While the Democratic position is difficult to justify given their supposed concerns about the deficit, the Republican one blatantly conflicts with the party’s years-long obsession with austerity. Farm Bill negotiations dragged on for months and ended with $8.6 billion in cuts over a decade. The Ryan Budget cuts $135 billion from food stamps alone. Even President Obama’s plan to expand the Earned Income Tax Credit—which Republicans support in policy, but disagree on the offset—costs only $60 billion over a decade. The Republican position on unemployment insurance is even more hypocritical. The same day that Ways and Means passed the six tax extenders, Republican Senator Dean Heller called House Speaker John Boehner to lobby him on the Senate UI bill. The cost of the extension is just $9.7 billion and even includes a spending offset, although most of it ($6.1 billion) comes from a budget gimmick. But Boehner said the deal needs a full offset and a job-creation measure—despite a Congressional Budget Office finding that a UI extension would help the economy.
Mary Tuma: First Lady Michelle Obama To Stop In San Antonio
First Lady Michelle Obama is expected to make a stop in the Alamo City this week to help promote higher education. On Friday, Obama will join Mayor Julián Castro for Destination College Week’s ‘College Signing Day,’ an event that allows high school seniors to publicly display their college or university plans. The mid-morning event is expected to draw more than 2,100 attendees. The week-long (free) citywide program is geared toward empowering children to seek higher ed opportunities and reminds the public SA is a prime spot for collegiate education in Texas, with around 150,000 students enrolled at area colleges or universities.
This marks College Week’s fourth annual event. Obama will be speaking at The University of Texas at San Antonio and is slated to discuss the administration’s “North Star” education plan (as she’s been doing recently) which aims to make the U.S. once again, have the highest proportion of college graduates in the world by 2020.
Reuters: Sprint Moves Ahead With T-Mobile Bid Plan
Sprint Corp is meeting with banks to work out funding for its bid for smaller rival T-Mobile US Inc, a source familiar with the situation said, as the mobile carrier works to ease regulatory concerns that the deal would hurt competition. The source said that Sprint, which is owned by Japan’s SoftBank Corp, is hoping to fund the bulk of T-Mobile’s estimated $50 billion price tag with corporate bonds and cover the rest with syndicated loans and convertible bonds. Sprint is currently talking to at least five banks, the source told Reuters, including JP Morgan, Goldman Sachs and Deutsche Bank. Sprint is facing a battle ahead with U.S. regulators who oppose consolidation in the wireless market on the basis it would inhibit competition.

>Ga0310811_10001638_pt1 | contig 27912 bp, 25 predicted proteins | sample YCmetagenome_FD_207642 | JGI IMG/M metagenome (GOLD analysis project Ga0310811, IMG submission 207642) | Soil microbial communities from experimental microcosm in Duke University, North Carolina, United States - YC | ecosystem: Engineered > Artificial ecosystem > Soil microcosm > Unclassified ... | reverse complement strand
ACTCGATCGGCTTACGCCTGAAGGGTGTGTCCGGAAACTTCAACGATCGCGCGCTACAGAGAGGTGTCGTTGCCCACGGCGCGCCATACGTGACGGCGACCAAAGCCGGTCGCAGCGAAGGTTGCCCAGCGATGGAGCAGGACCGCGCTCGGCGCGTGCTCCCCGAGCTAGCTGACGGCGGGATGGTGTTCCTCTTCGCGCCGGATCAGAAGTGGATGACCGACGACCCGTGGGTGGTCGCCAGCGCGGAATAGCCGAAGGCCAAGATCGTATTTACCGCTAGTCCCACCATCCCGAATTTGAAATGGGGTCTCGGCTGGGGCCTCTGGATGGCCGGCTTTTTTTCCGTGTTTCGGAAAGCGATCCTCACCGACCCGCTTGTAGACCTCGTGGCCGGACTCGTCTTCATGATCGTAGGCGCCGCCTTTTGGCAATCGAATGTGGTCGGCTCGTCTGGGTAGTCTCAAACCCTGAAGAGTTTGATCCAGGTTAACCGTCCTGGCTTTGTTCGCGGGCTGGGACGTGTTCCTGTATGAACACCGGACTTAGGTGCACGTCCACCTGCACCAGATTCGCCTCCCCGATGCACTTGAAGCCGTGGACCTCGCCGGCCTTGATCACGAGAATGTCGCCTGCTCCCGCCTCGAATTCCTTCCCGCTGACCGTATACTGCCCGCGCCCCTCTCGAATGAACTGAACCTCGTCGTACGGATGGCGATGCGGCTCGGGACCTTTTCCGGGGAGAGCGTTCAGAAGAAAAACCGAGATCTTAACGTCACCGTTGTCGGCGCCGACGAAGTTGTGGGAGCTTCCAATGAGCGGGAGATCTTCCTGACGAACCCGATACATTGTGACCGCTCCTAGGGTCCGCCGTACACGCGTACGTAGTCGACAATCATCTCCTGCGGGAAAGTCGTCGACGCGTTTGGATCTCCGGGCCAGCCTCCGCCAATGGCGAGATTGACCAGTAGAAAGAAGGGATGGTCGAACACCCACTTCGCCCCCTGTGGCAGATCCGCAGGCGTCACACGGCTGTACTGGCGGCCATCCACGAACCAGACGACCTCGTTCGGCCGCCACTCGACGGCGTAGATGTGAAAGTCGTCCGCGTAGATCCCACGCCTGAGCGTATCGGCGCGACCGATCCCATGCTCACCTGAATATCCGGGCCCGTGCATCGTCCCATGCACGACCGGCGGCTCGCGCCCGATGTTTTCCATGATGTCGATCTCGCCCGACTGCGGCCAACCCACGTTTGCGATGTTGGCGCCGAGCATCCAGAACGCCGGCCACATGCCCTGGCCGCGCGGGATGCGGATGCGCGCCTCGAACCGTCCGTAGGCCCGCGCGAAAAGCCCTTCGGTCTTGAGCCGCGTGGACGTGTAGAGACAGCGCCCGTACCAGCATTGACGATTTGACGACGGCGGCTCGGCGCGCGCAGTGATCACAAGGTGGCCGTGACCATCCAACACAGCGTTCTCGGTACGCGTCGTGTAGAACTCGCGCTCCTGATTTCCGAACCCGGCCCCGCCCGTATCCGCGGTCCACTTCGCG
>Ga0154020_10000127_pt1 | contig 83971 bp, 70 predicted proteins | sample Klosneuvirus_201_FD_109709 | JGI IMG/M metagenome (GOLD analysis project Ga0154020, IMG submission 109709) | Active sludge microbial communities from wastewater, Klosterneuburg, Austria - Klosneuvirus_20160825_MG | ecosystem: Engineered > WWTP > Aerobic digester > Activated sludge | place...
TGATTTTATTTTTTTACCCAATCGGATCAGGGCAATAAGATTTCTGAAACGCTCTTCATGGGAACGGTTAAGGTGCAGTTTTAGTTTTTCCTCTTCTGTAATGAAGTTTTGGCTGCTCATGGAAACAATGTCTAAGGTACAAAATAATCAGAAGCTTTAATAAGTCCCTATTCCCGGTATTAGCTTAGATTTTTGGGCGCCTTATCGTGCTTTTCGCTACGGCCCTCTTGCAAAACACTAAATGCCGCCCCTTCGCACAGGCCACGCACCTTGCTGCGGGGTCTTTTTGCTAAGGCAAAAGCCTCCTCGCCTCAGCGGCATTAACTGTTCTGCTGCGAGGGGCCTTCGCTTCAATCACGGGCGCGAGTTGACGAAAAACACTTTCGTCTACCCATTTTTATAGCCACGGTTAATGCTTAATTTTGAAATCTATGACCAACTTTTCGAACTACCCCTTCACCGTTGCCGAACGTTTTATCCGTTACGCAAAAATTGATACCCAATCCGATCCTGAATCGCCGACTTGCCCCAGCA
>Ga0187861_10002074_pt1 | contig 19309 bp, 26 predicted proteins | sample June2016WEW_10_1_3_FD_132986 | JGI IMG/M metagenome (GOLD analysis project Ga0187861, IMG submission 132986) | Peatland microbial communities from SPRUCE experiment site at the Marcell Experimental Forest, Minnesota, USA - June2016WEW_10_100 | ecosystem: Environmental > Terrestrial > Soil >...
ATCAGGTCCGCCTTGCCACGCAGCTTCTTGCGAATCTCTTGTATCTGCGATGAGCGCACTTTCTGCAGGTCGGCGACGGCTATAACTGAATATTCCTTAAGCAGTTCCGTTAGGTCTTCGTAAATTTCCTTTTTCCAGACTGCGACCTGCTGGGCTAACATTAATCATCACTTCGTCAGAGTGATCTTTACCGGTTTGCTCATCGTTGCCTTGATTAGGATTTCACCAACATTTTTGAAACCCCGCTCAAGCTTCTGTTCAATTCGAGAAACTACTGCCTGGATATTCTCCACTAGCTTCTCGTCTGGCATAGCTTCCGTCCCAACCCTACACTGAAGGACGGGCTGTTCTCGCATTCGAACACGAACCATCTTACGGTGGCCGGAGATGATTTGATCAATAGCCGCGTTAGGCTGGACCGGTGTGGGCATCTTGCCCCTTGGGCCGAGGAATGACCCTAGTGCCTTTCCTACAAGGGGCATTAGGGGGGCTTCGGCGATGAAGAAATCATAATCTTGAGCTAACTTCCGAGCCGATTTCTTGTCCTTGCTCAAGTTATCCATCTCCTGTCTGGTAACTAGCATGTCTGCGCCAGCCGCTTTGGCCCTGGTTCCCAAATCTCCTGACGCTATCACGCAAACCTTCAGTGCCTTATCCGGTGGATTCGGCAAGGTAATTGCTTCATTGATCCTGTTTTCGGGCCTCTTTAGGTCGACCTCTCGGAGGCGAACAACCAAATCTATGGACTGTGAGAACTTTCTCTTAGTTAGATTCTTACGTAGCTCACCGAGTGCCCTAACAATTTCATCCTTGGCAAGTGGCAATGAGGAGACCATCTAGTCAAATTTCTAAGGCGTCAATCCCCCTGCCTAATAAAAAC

The company is aware it may have to give up some of its spectrum holdings to win over critics, the source said. Two of the most vocal opponents to the deal are Federal Communications Commission Chairman Tom Wheeler and U.S. antitrust chief William Baer, who have pointed to T-Mobile’s success since U.S. authorities rejected a 2011 merger between AT&T Inc and T-Mobile on the grounds the market needs at least four major players to be competitive. The failure of that deal cost AT&T a $6 billion break-up fee, a penalty Sprint feels confident it can avoid, the source said, adding that it is leaning towards having Deutsche Telekom, which currently owns 67 percent of T-Mobile, retain part of that stake.
Consumer spending accelerated in March, the Commerce Department reported Thursday. Consumer spending rose 0.9%, the largest increase since August 2009. Personal income rose a solid 0.5%. Wall Street economists had expected a 0.5% gain for incomes and a 0.7% gain in spending. The savings rate fell to 3.8% from 4.2% in February, the smallest level since January 2013. Excluding inflation, real disposable incomes rose 0.3% for the third straight month in March. Adjusted for inflation, spending rose 0.7%, also the biggest gain since August 2009.
Josh Rogin: Obama Confidant To Be Next Ambassador To South Korea
Mark Lippert currently serves as chief of staff to Defense Secretary Chuck Hagel. Obama will announce as soon as Thursday that he is nominating Lippert to replace Sung Kim as America’s top diplomat in South Korea, the officials said. The nomination comes at a tense time on the Korean peninsula, with North Korea threatening further provocations including a possible fourth nuclear test. Lippert is one of Obama’s oldest and closest advisors on foreign policy, having served in Obama’s Senate office and then as a top advisor in Obama’s 2008 presidential campaign. Lippert was the National Security Council Chief of Staff, a position resurrected by the Obama White House in 2009 for 10 months. Lippert spent some time deployed abroad as a Naval Reserve intelligence officer before returning to the Obama administration in 2011 as the Assistant Secretary of Defense for Asian and Pacific Affairs.
House Rs: We can't come up with promised alternative to Ocare; and legislating on immmigration is too hard, so...BENGHAZI!